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Law, Governance and Development (LAW)


Admission requirements

This course is suitable for 2nd and 3rd year students in Law, Social Sciences (anthropology, sociology of development, public administration), and Humanities (history, area studies, arts). Non-law students should be willing to familiarise themselves with the outlines of law, whereas law students should be willing to engage in subjects beyond the rules of black letter law. For this course, a sufficient command of English (IELTS 6.5 or higher) is required.


Serious efforts to meet global challenges will sooner or later encounter the limits of law in developing countries. About 125 states in Africa, Asia, the Middle East, and Latin America are generally referred to as ‘developing’ or sometimes ‘non-western’ countries or ‘the Global South’. This course addresses the formation and functioning of the legal systems of these countries, notably in their relation to development. At the interface between state and society, it should be the function of law and legal institutions to regulate people’s security, economic advancement, social justice and environmental protection, to mention just a few goals of development. This raises several important socio-legal questions. To what extent are developing countries’ legal systems able to implement standards set by international law, to provide access and remedies to justice-seekers, and to support good governance and the development of society at large? To understand the capacities of these systems to make laws, implement them, and adjudicate conflicts, we will have to know what they look like, whether they consist of legal transplants from the West, or perhaps are based on other conceptions of law like customary law, divine Islamic law, or other traditions? How does state law relate to ‘non-state law’? We also need to understand how legal systems operate in a heterogeneous and rapidly changing society. Economic, political and social problems have their impact on the effectiveness of legal and governance institutions. This begs the overarching question of this course. In as far as legal systems do not operate pro-poor, is there anything to be done about that? In other words, what is the scope for strengthening legal systems and promoting the rule of law and human rights in the developing world? This course addresses issues of access to justice for the common man and pays particular attention to different notions of justice at international, national and local arenas.

Course objectives

After successful completion of this course, students are able to:

  • Identify the interrelationships between law, governance, and development

  • Identify and compare the formal features of law and governance prevalent in many developing countries and the actual working of these formal systems

  • debate the prevailing conceptual frameworks in this field (rule of law, legal pluralism, (good) governance, access to justice, etc.)

  • explain the complicated relationship between law and development

  • evaluate the feasibility of external interventions aimed at making the systems more effective


Check MyTimetable.

Mode of instruction


  • Number of (2 hour) lectures: 2 × 2 hours for 6 weeks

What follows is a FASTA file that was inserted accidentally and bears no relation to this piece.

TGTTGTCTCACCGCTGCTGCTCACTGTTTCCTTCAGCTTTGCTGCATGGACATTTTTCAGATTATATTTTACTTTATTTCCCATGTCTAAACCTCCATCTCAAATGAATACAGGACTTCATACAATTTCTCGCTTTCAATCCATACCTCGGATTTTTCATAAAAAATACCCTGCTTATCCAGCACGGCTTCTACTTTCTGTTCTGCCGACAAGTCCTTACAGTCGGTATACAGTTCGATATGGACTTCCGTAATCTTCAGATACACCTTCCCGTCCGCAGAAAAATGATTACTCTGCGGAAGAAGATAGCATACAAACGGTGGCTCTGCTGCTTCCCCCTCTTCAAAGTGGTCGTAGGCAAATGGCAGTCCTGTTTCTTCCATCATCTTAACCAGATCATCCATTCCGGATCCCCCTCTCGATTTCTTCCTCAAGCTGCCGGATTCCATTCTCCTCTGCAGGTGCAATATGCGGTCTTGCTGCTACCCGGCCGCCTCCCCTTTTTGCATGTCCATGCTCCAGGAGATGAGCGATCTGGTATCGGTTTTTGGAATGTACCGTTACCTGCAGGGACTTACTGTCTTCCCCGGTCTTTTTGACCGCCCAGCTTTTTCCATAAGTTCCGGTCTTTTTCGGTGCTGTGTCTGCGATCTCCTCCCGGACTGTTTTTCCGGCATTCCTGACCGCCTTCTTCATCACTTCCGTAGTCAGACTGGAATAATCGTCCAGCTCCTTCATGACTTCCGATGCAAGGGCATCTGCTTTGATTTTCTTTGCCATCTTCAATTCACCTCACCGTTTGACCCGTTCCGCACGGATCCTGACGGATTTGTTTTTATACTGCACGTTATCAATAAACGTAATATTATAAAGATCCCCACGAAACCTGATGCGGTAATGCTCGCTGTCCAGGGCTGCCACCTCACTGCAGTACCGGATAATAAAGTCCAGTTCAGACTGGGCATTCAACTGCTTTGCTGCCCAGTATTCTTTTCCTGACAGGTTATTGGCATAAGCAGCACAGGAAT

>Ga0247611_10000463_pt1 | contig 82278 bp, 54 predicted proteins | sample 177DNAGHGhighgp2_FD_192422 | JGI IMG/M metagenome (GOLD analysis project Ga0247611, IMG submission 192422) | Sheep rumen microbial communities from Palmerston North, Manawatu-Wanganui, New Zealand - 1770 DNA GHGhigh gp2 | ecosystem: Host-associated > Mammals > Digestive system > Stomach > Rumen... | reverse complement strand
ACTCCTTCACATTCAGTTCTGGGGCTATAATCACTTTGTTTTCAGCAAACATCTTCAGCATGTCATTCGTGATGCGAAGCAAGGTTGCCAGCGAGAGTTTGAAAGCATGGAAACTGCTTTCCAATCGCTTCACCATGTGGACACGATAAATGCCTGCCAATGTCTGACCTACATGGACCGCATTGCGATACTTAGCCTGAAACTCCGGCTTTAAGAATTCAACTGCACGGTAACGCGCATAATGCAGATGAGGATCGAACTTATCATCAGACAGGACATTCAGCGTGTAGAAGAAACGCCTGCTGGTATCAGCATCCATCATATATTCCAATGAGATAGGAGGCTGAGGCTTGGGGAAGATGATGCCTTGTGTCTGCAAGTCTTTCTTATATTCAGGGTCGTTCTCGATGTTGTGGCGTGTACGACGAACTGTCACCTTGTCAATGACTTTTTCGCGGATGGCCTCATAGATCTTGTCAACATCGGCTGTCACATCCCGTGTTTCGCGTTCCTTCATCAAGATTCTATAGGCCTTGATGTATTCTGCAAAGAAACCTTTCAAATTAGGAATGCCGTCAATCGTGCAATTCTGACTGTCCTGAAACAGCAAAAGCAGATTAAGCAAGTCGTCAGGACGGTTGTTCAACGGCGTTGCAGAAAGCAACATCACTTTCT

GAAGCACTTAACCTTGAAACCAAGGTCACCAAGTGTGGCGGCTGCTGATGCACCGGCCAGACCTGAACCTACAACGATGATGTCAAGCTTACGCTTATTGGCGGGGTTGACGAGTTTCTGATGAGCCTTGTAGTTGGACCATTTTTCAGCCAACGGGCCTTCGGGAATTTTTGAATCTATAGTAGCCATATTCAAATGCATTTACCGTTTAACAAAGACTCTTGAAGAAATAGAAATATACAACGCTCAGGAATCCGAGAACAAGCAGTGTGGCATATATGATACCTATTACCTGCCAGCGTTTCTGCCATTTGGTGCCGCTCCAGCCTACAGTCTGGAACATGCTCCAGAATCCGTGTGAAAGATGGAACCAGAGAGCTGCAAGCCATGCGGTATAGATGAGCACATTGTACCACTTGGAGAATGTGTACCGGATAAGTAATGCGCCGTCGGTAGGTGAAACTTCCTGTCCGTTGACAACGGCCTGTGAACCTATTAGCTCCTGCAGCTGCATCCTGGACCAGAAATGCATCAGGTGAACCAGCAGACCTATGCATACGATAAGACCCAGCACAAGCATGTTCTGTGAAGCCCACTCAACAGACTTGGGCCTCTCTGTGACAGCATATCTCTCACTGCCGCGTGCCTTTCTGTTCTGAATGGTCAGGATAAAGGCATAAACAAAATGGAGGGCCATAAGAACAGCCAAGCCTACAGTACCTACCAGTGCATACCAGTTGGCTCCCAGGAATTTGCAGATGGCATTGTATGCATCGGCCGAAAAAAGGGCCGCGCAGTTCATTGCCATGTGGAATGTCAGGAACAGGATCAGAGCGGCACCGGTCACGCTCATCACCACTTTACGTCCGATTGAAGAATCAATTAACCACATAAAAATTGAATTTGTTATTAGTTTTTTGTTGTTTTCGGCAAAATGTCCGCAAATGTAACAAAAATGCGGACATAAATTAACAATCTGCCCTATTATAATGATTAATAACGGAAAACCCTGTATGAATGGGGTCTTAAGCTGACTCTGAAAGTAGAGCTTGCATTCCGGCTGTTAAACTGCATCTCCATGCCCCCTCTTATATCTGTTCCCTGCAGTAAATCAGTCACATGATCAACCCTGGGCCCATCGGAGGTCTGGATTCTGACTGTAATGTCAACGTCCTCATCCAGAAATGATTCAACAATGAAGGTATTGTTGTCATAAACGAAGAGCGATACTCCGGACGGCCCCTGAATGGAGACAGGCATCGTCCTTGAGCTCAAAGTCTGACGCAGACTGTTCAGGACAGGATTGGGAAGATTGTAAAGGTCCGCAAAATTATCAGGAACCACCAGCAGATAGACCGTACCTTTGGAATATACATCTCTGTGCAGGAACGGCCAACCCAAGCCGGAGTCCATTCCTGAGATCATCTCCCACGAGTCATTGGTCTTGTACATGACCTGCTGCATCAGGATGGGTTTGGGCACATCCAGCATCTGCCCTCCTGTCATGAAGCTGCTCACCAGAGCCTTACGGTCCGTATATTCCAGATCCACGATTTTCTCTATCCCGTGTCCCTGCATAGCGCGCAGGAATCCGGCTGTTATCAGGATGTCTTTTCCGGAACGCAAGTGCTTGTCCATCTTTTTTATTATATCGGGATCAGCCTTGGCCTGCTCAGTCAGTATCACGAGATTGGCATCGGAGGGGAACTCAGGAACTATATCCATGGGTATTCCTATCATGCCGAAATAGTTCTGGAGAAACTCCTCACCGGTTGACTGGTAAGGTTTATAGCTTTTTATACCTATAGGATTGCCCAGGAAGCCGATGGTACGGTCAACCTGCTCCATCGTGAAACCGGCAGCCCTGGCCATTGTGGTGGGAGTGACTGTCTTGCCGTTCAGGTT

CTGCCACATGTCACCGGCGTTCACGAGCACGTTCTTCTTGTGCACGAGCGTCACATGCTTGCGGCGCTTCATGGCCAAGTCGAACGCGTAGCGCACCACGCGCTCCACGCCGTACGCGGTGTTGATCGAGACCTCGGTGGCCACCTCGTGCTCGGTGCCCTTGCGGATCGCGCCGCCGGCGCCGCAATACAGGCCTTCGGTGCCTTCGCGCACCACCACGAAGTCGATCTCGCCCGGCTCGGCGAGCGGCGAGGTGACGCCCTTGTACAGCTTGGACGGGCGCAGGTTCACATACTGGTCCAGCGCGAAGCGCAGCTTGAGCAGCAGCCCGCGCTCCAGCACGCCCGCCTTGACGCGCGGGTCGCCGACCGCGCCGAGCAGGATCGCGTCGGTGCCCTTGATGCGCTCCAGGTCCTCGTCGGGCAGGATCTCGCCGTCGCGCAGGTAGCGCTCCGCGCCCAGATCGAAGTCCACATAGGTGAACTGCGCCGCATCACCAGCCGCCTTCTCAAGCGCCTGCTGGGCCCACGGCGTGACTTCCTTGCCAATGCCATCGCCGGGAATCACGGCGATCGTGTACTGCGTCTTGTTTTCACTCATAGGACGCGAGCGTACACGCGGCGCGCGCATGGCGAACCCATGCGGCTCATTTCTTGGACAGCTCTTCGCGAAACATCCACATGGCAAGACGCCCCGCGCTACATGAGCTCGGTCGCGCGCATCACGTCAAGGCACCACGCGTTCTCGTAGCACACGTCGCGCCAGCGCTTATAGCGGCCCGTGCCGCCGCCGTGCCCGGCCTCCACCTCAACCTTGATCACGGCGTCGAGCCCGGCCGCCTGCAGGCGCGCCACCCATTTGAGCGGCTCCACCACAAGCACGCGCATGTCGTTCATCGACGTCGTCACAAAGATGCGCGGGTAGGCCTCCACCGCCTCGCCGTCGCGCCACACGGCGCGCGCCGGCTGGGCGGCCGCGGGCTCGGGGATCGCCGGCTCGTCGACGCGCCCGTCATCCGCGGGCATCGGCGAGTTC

• Names of lecturers: Janine Ubink and guest lecturers

  • Required preparation by students: reading of two to three English academic articles before each session.

Assessment method

Examination form(s)

  • Three short assignments (pass/fail) – you need to pass a minimum of two of these assignments to be allowed to write the exam.

  • Written exam (100%)

If the exam grade is lower than 5,5 the student can do a retake of the exam. Pass grades for examination components lapse at the end of the academic year if a student does not pass the course.

Submission procedures
Not applicable

Areas to be tested within the exam
The examination matter consists of the required reading for the course, additional lecture notes (mainly slides) as put on Brightspace, and the subject matter actually taught in the lectures, the seminars and all other instructions which are part of the course.

Regulation retake passed exams
In this course it is possible to retake an exam that has been passed (cf. art. and further of the Course and Examination Regulations) on the condition that this course is not part of the minor. Students who have passed the exam may retake the final written assessment (test) of the course if they meet certain requirements. To retake a passed exam, students need to ask the Student Administration Office (OIC) for permission. For more information, go to 'course and exam enrollment' > 'permission for retaking a passed exam' on the student website.

Reading list

Obligatory course materials Literature:

  • None

Course information guide:

  • Not applicable



Registration for courses and exams takes place via MyStudymap. If you do not have access to MyStudymap (guest students), look here (under the Law-tab) for more information on the registration procedure in your situation.

Exchange students have priority and will be registered for the course first. Any remaining seats will be available for students from Leiden University and other Dutch Universities.


  • Coordinator: Nada Heddane MA

  • Work address: KOG, room A.1.53.

  • Contact information: via secretariat,

  • Telephone number: +31 (0)71 527 7493

  • Email:


  • Institute: Metajuridica

  • Department: Van Vollenhoven Institute for Law

  • Room number secretary: KOG, room B1.14

  • Telephone number secretary: +31 (0) 527 7260

  • Email: